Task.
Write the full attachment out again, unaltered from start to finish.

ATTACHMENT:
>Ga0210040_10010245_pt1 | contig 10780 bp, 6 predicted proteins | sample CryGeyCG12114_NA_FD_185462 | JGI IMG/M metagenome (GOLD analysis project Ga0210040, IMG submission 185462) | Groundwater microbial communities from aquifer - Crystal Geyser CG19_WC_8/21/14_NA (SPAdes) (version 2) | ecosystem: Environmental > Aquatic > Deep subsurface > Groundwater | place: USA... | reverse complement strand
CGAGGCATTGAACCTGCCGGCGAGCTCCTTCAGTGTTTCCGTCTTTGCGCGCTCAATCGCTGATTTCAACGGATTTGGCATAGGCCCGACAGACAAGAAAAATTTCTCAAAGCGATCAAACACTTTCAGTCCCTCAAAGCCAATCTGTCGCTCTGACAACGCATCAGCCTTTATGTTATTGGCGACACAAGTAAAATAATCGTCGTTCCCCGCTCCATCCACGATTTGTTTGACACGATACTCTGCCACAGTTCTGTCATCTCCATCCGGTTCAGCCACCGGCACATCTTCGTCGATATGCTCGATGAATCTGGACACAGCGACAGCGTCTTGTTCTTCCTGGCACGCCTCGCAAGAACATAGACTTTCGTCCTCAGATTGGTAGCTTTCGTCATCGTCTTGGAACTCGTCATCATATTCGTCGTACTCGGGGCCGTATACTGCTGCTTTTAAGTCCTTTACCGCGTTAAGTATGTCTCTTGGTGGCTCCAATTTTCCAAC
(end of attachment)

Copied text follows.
>Ga0210040_10010245_pt1 | contig 10780 bp, 6 predicted proteins | sample CryGeyCG12114_NA_FD_185462 | JGI IMG/M metagenome (GOLD analysis project Ga0210040, IMG submission 185462) | Groundwater microbial communities from aquifer - Crystal Geyser CG19_WC_8/21/14_NA (SPAdes) (version 2) | ecosystem: Environmental > Aquatic > Deep subsurface > Groundwater | place: USA... | reverse complement strand
CGAGGCATTGAACCTGCCGGCGAGCTCCTTCAGTGTTTCCGTCTTTGCGCGCTCAATCGCTGATTTCAACGGATTTGGCATAGGCCCGACAGACAAGAAAAATTTCTCAAAGCGATCAAACACTTTCAGTCCCTCAAAGCCAATCTGTCGCTCTGACAACGCATCAGCCTTTATGTTATTGGCGACACAAGTAAAATAATCGTCGTTCCCCGCTCCATCCACGATTTGTTTGACACGATACTCTGCCACAGTTCTGTCATCTCCATCCGGTTCAGCCACCGGCACATCTTCGTCGATATGCTCGATGAATCTGGACACAGCGACAGCGTCTTGTTCTTCCTGGCACGCCTCGCAAGAACATAGACTTTCGTCCTCAGATTGGTAGCTTTCGTCATCGTCTTGGAACTCGTCATCATATTCGTCGTACTCGGGGCCGTATACTGCTGCTTTTAAGTCCTTTACCGCGTTAAGTATGTCTCTTGGTGGCTCCAATTTTCCAAC